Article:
Having been assured it was completely harmless, among other uses the girls also commonly painted their fingernails and even teeth with it, so that at night they would glow. Of course, what the girls seemingly didn’t notice was that the upper management and scientists at U.S. Radium were not so gung-ho about exposing themselves to radium. In fact, they used lead screens, masks, and other such protective barriers whenever working with it. They also were careful to avoid touching it themselves, always using tongs.
As you might imagine, not only U.S. Radium’s girls, but workers at other dial painting factories quickly started to develop odd medical issues that their doctors couldn’t explain. Frances Splettstocher, who had worked at a Waterbury, Connecticut dial painting factory, in 1925 developed anemia and began having jaw and tooth pain, along with arthritic symptoms. When her dentist attempted to remove one of the aching teeth, part of Splettstocher’s jaw ended up breaking away at the same time. Soon, her gums and cheek rotted away, ultimately resulting in a hole in her cheek. Her health continued to deteriorate and she was dead within a month of having her tooth pulled. Over in the Orange, New Jersey factory, four other girls had recently died and many more were ill with strikingly similar symptoms.
This all brings us to Grace Fryer, who in 1922 had her teeth inexplicably start to loosen and then later begin to fall out. After X-raying Grace, her doctor discovered her jawbone was riddled with tiny holes. Other doctors examined her in an attempt to find the underlying cause of these strange symptoms, which they began seeing more and more of in various young women in the town. They eventually realized all the women were either currently working at, or had once worked at a watch dial painting factory. It was then suggested to Grace that perhaps the health problems she was experiencing were related to her former employment in some way.
Grace then sought out the help of a specialist. That’s when Dr. Frederick Flynn from Columbia University came on the scene. After thoroughly examining Grace, he and a colleague of his, both claiming to be medical experts, declared there was absolutely nothing wrong with her. The problem was that Flynn was not a licensed physician, though was a toxicologist, who it turned out secretly worked for U.S. Radium. His colleague? He was one of the vice-presidents at U.S. Radium, unbeknownst to Grace.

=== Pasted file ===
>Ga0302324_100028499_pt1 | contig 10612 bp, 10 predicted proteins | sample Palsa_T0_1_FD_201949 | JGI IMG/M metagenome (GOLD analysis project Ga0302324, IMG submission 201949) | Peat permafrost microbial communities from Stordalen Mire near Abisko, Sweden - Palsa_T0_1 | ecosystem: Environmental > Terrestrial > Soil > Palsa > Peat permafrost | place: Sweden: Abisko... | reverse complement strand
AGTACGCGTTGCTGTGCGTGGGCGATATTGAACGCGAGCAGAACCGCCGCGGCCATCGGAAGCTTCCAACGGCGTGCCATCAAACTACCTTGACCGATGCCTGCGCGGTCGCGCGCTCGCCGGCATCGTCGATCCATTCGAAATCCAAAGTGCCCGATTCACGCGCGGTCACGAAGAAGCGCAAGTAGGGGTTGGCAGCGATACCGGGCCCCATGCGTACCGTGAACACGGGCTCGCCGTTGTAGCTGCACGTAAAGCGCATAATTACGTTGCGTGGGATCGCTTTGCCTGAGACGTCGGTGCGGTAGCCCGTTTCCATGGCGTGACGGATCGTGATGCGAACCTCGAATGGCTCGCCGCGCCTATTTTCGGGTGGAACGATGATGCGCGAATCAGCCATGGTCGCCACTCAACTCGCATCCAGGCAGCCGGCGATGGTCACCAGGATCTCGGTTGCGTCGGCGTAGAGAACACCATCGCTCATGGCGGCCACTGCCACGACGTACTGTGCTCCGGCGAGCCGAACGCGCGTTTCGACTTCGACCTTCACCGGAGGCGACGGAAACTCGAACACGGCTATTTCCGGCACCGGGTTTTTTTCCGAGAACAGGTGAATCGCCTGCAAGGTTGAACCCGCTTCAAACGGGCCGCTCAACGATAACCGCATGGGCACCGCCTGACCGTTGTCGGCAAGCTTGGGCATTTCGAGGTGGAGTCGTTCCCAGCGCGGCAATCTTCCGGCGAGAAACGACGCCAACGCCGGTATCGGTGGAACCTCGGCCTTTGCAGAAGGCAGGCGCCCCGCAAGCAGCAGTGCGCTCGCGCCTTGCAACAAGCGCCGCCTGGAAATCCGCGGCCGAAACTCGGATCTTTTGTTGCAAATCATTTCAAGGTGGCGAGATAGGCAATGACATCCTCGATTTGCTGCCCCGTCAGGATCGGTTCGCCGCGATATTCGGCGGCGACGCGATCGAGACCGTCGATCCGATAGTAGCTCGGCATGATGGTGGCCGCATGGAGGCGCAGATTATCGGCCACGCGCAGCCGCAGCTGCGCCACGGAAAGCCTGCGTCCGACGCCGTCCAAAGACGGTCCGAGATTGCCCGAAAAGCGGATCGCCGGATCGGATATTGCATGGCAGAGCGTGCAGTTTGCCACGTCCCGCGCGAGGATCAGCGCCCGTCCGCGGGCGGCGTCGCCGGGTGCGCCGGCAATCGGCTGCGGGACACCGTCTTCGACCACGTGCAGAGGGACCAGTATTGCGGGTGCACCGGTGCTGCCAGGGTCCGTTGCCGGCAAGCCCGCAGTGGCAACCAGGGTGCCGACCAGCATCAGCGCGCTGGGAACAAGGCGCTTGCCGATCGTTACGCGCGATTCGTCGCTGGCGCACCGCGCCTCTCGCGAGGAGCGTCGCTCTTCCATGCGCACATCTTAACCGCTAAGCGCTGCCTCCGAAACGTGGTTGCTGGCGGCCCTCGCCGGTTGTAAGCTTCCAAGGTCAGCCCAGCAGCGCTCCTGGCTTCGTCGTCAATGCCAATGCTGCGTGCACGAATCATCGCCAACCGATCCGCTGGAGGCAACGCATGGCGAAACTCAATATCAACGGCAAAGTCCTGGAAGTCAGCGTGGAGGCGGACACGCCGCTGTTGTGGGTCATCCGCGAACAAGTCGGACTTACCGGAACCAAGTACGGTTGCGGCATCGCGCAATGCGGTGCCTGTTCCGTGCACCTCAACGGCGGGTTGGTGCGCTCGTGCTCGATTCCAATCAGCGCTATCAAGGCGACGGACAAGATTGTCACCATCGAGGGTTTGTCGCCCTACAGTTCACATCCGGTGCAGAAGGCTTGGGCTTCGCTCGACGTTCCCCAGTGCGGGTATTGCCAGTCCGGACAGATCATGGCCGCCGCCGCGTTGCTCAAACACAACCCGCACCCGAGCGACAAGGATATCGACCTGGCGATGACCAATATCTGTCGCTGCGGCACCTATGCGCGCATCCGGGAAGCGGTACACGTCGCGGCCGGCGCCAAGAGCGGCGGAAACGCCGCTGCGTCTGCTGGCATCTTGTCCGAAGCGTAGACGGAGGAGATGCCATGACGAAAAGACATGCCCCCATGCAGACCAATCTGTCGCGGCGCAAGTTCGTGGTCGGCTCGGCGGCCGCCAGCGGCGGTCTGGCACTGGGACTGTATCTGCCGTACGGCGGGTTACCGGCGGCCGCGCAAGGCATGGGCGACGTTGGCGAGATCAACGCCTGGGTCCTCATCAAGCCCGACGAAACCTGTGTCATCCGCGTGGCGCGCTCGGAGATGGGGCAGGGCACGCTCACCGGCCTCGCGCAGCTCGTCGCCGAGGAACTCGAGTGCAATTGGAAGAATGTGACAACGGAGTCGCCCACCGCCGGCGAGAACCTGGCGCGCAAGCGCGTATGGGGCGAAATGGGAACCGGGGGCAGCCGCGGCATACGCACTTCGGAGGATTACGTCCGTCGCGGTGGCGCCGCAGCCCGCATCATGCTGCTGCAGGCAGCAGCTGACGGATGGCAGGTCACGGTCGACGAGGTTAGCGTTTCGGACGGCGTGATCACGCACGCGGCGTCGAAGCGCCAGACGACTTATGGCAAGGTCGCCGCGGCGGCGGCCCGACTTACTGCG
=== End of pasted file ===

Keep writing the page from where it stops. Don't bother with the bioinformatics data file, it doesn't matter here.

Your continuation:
U.S. Radium couldn’t keep the lid on their terrible secret much longer. That didn’t stop them from trying. They paid off doctors and dentists to claim the girls were suffering from the sexually transmitted disease syphilis (and generally having this listed as the cause of death when the girls died), with the hope that it would not only throw the media off the scent, but also sully the girls’ reputations. If the doctors who examined some of the girls were unwilling to make false claims, they simply paid them not to talk to the media.
A few years earlier, Cecil Drinker, a Harvard physiologist, was hired by U.S. Radium to come and write up a report on the conditions at the factory. Unfortunately, Drinker couldn’t be so easily paid off. His report after examining the girls and the factory was dire. Among other things, he had noted that,
Dust samples collected in the workroom from various locations and from chairs not used by the workers were all luminous in the dark room. Their hair, faces, hands, arms, necks, the dresses, the underclothes, even the corsets of the dial painters were luminous. One of the girls showed luminous spots on her legs and thighs. The back of another was luminous almost to the waist….
Besides also accurately painting a picture of the state of the girls’ health, he suggested a series of things that could be done to fix the underlying problem of the overexposure to radium.
Not only were all his suggestion ignored, but U.S. Radium took his report and re-wrote it, though still listing him as the author. In the new report filed with the New Jersey Department of Labor, it claimed that “every girl is in perfect condition.”
This brings us back to a few years later in 1925, when Drinker discovered that his report had been re-written. Needless to say, he wasn’t pleased. He then submitted his original report for publication. U.S. Radium threatened to sue him. He ignored them.